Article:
Sometimes…I sat in my sunny doorway from sunrise til noon, rapt in a reverie, amidst the pines and hickories and sumachs, in undisturbed solitude and stillness, while the birds sang around or flitted noiseless through the house, until by the sun falling in at my west window, or the noise of some traveler’s wagon on the distant highway, I was reminded of the lapse of time. I grew in those seasons like corn in the night, and they were far better than any work of the hands would have done. They were not time subtracted from my life, but so much over and above my usual allowance.
I was changed by much of what Thoreau wrote in this little book, but this was one of the most important revelations for me. So much over and above my usual allowance! I had begun to discover this for myself, but now I had some sort of endorsement (which I needed then). And so began my quest for a slower, more contemplative life, a life not driven by money-making or self-importance, but discovery, experience, and self-knowledge.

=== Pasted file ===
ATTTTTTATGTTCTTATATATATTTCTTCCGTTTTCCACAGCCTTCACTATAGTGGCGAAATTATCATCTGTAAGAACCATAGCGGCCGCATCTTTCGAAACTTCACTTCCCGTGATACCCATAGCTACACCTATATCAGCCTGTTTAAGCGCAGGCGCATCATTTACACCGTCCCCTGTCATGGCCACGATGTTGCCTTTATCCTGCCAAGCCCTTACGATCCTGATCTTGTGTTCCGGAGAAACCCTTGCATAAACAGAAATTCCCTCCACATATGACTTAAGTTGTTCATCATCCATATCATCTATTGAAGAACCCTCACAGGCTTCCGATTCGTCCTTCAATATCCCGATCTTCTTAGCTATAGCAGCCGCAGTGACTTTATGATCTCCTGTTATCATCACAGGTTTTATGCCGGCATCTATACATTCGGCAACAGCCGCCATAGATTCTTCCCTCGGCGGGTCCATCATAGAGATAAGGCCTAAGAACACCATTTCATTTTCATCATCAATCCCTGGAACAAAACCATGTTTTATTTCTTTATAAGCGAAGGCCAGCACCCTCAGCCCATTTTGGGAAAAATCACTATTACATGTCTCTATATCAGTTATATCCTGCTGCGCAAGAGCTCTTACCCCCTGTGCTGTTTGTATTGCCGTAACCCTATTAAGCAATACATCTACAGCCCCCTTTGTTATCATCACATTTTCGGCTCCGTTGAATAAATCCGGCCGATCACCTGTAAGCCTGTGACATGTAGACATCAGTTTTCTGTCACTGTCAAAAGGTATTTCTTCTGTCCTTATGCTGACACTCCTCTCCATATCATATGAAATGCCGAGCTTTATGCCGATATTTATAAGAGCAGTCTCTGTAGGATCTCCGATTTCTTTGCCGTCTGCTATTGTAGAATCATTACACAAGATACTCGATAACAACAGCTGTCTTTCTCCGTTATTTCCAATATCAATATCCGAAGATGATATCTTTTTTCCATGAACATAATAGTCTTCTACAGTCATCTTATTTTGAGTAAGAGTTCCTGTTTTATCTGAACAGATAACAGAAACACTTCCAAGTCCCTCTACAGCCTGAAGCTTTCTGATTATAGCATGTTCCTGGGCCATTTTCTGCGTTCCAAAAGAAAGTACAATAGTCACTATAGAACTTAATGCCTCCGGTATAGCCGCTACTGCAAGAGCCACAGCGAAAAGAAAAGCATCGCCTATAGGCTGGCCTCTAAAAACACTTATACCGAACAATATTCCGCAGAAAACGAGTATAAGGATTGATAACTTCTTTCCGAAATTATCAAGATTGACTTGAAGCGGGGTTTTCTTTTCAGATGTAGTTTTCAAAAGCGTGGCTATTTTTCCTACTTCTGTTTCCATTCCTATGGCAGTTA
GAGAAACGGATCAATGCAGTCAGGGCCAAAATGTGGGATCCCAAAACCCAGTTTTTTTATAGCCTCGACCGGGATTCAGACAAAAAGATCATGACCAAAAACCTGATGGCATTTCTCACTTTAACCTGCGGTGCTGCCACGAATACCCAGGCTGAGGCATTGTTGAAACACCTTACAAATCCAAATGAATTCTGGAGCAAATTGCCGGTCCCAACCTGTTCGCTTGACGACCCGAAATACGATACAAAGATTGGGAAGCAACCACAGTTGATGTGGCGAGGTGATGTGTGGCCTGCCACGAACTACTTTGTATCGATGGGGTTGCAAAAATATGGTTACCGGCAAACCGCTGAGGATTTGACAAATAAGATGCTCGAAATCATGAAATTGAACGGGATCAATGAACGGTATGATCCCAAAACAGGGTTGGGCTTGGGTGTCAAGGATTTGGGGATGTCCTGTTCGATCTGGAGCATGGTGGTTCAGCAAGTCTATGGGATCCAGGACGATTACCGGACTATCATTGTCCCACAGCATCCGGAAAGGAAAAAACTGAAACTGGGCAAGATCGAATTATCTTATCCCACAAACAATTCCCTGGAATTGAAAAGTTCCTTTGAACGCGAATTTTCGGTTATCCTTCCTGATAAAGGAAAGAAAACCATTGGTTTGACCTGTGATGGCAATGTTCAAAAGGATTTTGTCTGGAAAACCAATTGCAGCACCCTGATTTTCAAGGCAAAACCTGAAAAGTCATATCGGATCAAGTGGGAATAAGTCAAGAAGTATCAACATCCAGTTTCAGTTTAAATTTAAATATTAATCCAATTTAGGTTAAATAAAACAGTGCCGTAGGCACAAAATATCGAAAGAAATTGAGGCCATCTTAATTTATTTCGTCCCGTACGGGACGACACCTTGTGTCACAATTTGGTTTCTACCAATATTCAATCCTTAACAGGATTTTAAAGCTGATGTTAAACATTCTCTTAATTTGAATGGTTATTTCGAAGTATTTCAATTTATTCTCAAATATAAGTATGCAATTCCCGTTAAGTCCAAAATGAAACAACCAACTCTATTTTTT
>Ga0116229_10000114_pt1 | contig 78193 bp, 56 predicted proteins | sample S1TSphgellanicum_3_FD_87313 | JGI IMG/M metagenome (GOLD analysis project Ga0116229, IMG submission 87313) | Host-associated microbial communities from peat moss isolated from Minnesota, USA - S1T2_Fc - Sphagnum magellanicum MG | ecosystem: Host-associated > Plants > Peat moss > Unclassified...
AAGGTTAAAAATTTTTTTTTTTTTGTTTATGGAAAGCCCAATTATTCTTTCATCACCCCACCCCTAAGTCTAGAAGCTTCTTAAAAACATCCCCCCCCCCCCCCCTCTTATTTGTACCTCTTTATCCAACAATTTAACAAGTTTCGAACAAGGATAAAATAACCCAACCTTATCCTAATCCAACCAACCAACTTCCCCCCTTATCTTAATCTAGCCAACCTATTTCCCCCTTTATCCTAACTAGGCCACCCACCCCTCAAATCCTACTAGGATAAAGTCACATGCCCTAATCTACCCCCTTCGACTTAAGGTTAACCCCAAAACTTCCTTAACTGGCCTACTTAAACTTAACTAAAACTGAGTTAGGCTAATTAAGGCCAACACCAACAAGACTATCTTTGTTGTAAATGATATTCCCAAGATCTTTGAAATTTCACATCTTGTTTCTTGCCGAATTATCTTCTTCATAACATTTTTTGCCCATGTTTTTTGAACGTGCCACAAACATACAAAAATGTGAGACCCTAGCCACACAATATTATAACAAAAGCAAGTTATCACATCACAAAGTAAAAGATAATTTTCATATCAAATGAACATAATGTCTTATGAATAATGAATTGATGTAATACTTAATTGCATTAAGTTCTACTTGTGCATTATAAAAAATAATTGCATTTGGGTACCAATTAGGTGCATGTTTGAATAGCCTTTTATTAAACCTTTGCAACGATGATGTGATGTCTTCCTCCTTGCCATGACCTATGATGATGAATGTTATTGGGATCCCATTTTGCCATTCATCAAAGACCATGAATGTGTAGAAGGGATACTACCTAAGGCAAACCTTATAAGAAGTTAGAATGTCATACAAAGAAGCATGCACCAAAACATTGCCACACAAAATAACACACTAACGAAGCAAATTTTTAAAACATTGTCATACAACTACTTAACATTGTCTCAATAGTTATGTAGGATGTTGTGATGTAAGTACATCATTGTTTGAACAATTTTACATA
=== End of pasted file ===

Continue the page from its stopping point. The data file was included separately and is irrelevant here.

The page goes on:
I was first introduced to the Buddhist concept of emptiness a very long time ago. Or rather, I was introduced to the terminology. My first reaction to the word is negative in the extreme. Emptiness? Void. Depleted. Nothing to give. Glass half empty. Oy! When I did allow the actual concept into my consciousness as possibly valid or at least to be taken as seriously as anything else, I realized that it refers more to an emptying of all that crap that gets stuck in our consciousness that is weighing us down – psychic constipation, you might say. Anyone who has a nodding acquaintance with meditation understands at least the idea here. Emptiness is good, nothing sublime.